Prime Minister Mario Monti’s government is pushing ahead with its share of an 8.2 billion-euro ($10.9 billion) high-speed train line linking Italy and France, defying opponents who have demonstrated across the country.
A government panel in Rome will today decide whether to free up 20 million euros in funds to compensate residents of the Piedmont region and in particular the Val di Susa, an Alpine valley near the Italian-French border that has been at the center of violent protests against the rail project.
“The northern part of Italy is highly developed, but it’s also isolated from the rest of Europe by the Alps,” Gian Maria Gros-Pietro, professor at Luiss University and former chairman of toll-road company Atlantia SpA, said in an interview. “Tunnels under the Alps are crucial for the development not only of Italy, but also for the central part of Europe, which is the richest region for industry.”
The high-speed TAV rail line will link Turin, the capital of Piedmont and home to automaker Fiat SpA, to the French city of Lyon through a 57-kilometer tunnel running under the Alps. The TAV will cut travel time from Paris to Milan from seven hours to about four hours and reduce truck traffic by around 600,000 vehicles a year, Monti said last week.
The project will also employ about 6,000 people at a time when Italy’s jobless rate of 9.2 percent is at the highest in more than a decade and Monti is trying to overhaul its labor laws to encourage hiring and boost growth, according to the government’s website.
Building a high-speed rail tunnel will “destroy all the ground waters, not only those in the valley but also on the French mountainsides,” Nicoletta Dosio, a retired professor and leader of the “No-TAV” movement, said in an interview March 8. Dosio has been fighting against the project since it was approved at the European Union’s 1990 summit.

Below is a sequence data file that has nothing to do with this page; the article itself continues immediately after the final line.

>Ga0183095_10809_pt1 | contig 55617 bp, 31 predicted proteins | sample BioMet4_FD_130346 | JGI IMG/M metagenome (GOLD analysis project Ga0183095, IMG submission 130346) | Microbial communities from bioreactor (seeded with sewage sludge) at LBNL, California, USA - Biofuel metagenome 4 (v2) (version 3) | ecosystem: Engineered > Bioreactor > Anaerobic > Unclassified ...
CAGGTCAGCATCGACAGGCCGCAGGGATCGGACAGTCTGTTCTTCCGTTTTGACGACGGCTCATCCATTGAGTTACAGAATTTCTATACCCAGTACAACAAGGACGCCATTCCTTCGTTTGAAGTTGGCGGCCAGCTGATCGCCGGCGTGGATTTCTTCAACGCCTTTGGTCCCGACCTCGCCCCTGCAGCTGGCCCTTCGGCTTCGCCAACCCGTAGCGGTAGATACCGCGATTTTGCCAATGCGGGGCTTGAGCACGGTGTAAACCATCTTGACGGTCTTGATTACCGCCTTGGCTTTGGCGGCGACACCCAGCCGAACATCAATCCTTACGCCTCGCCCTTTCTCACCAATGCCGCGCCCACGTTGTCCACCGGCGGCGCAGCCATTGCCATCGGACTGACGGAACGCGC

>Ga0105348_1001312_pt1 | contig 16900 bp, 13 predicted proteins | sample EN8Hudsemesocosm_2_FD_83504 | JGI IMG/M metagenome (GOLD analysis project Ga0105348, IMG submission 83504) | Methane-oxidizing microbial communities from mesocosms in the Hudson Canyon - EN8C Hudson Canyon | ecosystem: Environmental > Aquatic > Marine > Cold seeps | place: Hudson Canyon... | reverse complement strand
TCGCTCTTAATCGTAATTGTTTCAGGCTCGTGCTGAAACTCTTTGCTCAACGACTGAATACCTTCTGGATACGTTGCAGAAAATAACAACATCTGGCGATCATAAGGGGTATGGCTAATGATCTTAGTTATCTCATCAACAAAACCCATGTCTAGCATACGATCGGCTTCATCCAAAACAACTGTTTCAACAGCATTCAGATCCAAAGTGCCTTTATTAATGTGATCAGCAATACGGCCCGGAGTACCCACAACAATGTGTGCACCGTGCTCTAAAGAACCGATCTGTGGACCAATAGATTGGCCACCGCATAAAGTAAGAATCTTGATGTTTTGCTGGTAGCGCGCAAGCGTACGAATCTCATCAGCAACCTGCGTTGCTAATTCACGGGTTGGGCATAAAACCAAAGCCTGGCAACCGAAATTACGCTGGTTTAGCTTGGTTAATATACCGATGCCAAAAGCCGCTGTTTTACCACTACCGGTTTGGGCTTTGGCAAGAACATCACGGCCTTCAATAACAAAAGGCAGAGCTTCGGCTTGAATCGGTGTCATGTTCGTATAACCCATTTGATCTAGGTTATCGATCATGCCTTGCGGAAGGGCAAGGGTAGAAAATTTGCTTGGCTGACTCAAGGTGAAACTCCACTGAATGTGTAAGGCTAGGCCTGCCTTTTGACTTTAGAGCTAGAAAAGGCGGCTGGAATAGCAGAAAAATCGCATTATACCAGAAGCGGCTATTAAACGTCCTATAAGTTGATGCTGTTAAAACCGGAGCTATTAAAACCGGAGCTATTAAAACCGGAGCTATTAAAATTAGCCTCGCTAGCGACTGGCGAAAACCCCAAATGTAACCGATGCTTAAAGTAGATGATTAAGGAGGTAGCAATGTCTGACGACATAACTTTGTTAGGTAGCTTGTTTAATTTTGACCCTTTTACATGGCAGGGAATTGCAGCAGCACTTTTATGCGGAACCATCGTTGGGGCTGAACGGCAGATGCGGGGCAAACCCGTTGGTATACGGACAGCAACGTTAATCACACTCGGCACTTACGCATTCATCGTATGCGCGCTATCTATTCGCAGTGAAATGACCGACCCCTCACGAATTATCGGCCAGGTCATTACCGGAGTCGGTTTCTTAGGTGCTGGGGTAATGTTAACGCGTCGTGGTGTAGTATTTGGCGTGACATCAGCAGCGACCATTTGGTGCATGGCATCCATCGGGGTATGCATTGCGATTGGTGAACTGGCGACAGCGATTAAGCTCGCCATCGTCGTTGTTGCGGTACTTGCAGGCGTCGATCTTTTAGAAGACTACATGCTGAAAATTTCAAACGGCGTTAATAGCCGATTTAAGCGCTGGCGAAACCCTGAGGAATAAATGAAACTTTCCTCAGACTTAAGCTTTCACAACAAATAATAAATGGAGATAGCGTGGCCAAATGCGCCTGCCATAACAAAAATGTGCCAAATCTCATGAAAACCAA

Environmentalists who oppose the plan also say the tunnel will create pollution and put valley residents’ health at risk, as asbestos locked inside the mountains could be released by drilling the tunnel.
“We won’t give up,” Dosio said. “The alternative would be the death of this place and of our society.”
High-speed rail opponents have blocked highways and demonstrated throughout the region, as well as in Rome and Milan. Several policemen were injured in recent clashes with protesters and some journalists covering the demonstrations were attacked and robbed. A No-TAV activist was hospitalized last week after being electrocuted and falling off a high-tension wire during a protest.
Monti said last week his government remains committed to the project and that no form of violence will be tolerated. “Do we want to let our peninsula drift serenely, cut off from Europe?” Monti said at a press conference March 2. Giving up on infrastructure projects like high-speed rail would make it “very difficult for the Italian economy to recover, be competitive and create new jobs,” he said.
The Monti government, in power since November, has pushed through a 20 billion-euro austerity plan and other measures to spur growth and jumpstart an economy that has lagged below the EU average for more than a decade.
The rail line will create a “physical link with Europe,” fundamental for future generations, Monti said last week. Still, environmentalists remain convinced the project will weigh on public finances without bringing economic benefits.
“This will have a huge impact on our public finances, in a period of economic crisis,” Vittorio Cogliati Dezza, chairman of environmental group Legambiente, said in a Bloomberg Television interview March 7. “The project won’t help the country, it won’t help the area.”
Even protesters who back Monti’s economic policies say the prime minister has made a mistake on TAV. “We love him,” No-TAV leader Alberto Perino said in a speech near Turin last week. “But he better avoid a test of strength with us.”